In 2013, researcher Chris Sergeant was doing some routine water quality monitoring in Sitka’s Indian River when he noticed something strange on the oxygen monitor.
“It was getting close to zero — really, really low,” Sergeant said. “And there were fish dying off. Juvenile coho and cutthroat trout. And a high percentage of the adult salmon were hatchery strays.”
The stream was choked, filled with too many fish that couldn’t get enough oxygen. Salmon die-offs like that have been documented for at least a century, but their causes have not been well-understood. Now, a new study by Sergeant and his research team suggests that a booming population of hatchery-raised salmon in Southeast Alaska could put pressure on thousands of miles of salmon streams that are already vulnerable due to climate change.
“We have too many salmon breathing too much oxygen,” Sergeant said. “It’s an unnaturally high population.”
The water in rivers and streams has dissolved oxygen in it, which salmon and other fish breathe through their gills. When those fish can’t get enough oxygen, it’s known as hypoxia. They can suffocate. Or, in less extreme cases, low oxygen can slow salmon down on their strenuous trip upstream.
“They may not make those spawning grounds in time or have enough time to spawn,” Sergeant said. “So there’s a lot of really subtle effects in addition to just massive die-offs.”
Scientists have long-warned that hatchery salmon can compete with wild fish for resources, including oxygen. And for more than half a century, hatchery production across Alaska has boomed, especially for pink and chum salmon.
Those populations are supposed to return to their hatchery when they spawn, but they commonly stray into wild streams. According to the study’s authors, that could put wild salmon — including more desirable species like chinook, coho and sockeye — at a higher risk of smothering.
The study maps more than 10,000 miles of wild salmon habitat in Southeast Alaska that are close to hatchery release sites, creating the potential for overcrowded streams.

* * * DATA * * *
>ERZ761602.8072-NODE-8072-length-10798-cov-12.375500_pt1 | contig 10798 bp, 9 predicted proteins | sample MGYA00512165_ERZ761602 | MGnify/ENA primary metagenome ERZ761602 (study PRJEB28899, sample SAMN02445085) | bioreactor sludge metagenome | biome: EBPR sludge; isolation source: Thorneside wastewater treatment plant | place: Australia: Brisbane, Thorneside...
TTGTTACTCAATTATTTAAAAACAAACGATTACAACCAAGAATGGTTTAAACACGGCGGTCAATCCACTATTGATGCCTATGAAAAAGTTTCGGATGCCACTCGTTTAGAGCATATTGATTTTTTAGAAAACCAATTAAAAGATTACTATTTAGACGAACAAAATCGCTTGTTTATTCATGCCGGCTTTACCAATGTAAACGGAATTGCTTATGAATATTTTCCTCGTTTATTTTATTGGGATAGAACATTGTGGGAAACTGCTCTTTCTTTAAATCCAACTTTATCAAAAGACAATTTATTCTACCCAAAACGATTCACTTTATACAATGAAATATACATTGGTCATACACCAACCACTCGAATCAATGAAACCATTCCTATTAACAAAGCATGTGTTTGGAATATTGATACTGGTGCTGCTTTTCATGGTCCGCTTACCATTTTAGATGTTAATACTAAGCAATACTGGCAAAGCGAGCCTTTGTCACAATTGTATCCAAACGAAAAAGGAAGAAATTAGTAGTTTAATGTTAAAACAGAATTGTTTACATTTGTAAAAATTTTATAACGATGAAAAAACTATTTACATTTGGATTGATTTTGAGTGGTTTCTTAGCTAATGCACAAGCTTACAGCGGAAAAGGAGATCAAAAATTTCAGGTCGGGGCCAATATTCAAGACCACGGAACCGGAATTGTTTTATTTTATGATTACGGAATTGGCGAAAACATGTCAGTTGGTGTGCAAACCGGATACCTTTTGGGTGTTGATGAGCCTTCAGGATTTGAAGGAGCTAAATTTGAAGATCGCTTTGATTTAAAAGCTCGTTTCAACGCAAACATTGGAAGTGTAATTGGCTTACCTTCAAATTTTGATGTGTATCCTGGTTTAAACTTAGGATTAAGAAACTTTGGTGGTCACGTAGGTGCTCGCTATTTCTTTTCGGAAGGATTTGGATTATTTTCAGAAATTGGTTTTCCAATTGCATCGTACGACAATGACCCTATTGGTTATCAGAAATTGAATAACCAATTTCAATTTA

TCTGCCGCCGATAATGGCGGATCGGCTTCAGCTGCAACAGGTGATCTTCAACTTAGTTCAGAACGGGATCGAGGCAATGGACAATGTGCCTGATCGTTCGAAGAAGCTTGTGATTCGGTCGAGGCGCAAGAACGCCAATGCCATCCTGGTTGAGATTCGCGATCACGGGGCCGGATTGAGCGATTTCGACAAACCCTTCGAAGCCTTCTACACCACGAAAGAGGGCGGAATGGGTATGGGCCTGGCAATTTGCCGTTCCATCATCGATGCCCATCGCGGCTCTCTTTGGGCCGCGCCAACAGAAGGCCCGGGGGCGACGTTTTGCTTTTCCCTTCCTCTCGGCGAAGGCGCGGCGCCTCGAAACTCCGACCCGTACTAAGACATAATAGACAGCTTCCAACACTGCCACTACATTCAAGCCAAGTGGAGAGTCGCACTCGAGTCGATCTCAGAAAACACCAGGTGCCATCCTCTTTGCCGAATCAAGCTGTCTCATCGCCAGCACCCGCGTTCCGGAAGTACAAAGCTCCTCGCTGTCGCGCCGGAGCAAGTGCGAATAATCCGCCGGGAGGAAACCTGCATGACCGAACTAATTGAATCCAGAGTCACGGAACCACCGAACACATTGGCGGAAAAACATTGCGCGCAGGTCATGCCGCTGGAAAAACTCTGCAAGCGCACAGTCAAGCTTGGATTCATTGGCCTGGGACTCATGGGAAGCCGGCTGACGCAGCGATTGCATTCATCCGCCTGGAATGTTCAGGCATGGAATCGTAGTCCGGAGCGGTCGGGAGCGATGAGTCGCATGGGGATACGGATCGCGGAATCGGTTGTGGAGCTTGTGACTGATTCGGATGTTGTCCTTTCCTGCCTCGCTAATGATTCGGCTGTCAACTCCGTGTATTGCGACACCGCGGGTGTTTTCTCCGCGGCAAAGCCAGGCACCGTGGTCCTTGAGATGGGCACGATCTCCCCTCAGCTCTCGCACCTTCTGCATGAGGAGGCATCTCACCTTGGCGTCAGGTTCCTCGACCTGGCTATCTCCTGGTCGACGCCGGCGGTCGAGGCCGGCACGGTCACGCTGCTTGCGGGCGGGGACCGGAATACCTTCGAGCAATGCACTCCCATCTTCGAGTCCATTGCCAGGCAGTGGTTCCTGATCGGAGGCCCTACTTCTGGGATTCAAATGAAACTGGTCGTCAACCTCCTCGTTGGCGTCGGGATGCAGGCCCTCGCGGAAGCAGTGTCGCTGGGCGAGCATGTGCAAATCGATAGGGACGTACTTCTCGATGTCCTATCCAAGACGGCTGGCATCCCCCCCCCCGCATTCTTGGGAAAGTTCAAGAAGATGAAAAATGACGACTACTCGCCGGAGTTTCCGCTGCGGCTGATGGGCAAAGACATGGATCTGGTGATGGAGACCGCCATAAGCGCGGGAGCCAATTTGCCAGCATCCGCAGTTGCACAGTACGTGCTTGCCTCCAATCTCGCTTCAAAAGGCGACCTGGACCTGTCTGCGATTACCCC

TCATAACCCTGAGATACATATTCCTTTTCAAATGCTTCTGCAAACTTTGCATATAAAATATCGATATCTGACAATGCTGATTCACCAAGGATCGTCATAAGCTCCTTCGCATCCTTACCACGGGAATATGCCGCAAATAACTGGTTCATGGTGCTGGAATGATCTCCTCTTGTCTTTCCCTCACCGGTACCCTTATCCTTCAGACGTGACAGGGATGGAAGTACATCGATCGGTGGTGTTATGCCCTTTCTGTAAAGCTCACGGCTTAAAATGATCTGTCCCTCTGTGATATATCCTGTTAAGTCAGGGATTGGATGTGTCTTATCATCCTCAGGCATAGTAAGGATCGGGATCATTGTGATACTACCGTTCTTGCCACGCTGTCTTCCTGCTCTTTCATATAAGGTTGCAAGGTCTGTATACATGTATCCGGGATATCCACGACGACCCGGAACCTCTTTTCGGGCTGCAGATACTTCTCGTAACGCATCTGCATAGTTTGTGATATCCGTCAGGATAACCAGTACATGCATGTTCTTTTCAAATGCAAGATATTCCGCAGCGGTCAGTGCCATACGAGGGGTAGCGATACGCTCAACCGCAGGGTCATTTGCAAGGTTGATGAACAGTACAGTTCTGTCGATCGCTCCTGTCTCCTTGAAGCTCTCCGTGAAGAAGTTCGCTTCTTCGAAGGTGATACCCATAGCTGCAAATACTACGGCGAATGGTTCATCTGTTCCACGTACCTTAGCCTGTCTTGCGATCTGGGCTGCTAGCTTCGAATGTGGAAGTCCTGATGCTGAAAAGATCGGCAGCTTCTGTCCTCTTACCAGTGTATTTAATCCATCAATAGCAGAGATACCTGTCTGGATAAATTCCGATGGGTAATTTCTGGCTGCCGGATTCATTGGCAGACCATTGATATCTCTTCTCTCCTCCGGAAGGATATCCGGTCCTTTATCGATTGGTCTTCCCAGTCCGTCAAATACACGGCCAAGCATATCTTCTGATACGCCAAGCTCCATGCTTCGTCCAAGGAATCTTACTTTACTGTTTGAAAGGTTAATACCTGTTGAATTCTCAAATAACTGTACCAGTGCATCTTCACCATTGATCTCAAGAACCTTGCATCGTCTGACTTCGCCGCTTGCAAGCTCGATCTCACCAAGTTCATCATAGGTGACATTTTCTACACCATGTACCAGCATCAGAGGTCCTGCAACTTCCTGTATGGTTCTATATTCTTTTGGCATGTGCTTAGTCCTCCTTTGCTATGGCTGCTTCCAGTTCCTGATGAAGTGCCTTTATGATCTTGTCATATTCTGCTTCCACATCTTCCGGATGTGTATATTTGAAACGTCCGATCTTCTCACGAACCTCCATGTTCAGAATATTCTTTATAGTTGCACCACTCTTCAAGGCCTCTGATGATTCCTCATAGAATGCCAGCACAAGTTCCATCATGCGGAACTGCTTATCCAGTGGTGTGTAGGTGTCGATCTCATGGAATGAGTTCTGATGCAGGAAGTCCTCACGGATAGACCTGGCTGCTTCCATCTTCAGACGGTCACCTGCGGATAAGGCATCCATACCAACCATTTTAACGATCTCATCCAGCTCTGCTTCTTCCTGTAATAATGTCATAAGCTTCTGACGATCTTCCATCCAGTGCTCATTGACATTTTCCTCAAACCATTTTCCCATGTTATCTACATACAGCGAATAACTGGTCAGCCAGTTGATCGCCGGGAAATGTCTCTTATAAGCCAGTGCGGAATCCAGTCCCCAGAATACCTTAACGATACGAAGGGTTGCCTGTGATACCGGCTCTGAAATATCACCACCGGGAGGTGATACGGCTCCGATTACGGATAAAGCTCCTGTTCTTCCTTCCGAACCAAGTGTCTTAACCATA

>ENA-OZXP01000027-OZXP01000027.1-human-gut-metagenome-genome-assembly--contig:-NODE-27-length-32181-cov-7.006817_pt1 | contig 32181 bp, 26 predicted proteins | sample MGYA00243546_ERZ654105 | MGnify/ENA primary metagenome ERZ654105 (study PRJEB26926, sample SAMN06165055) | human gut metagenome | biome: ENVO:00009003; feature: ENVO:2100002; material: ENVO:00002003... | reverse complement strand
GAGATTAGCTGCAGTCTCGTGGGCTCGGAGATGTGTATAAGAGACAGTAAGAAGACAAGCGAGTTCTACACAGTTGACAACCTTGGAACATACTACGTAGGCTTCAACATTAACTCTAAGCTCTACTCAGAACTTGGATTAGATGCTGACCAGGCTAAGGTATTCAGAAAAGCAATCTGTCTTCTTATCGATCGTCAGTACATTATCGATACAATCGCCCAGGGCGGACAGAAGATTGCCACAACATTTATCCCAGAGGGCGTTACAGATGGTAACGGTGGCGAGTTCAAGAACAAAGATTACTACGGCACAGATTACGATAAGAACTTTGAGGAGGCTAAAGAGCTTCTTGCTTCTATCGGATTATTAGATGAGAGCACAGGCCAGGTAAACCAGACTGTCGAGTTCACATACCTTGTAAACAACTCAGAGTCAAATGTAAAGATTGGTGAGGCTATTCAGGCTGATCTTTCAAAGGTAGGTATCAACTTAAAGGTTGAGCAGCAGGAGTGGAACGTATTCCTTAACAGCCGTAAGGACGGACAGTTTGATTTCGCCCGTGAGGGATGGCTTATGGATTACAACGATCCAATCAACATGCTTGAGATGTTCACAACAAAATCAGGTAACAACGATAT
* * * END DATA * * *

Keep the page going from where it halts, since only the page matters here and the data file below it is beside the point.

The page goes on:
And salmon’s risk of hypoxia is made worse by human-caused climate change. Rising water temperatures across the region have been linked to salmon die-offs in recent years, and warm water holds less oxygen.
When hot temperatures are accompanied by drought, salmon streams are even more primed for hypoxia. That’s because an ideal salmon habitat is rough and fast-flowing. That kind of water is oxygen rich.
“The more the water tumbles and foams, like a rapid, the more opportunity it has to exchange with the atmosphere,” Sergeant said. “That tumbling motion of the water is basically injecting oxygen.”
Climate change is expected to bring more precipitation to Southeast Alaska overall, but the region still faces a growing risk of drought. Extreme rainstorms are likely to be punctuated by longer dry periods, especially in summer. And declining snowpack in the mountains could also cause drought.
According to Ryan Bellmore, a US Forest Service researcher who co-authored the study, snowpack is like a bank account for the watershed.
“And we’re more likely to go into the red,” Bellmore said.
Water is saved in the high mountains in the winter and then melts gradually throughout spring and summer, feeding the rivers and streams. Without it, salmon streams could dry up and slow down in the summer heat, which could lead to low oxygen levels.
And as climate change puts pressure on Southeast Alaskan watersheds, cramped conditions may continue to strangle wild salmon.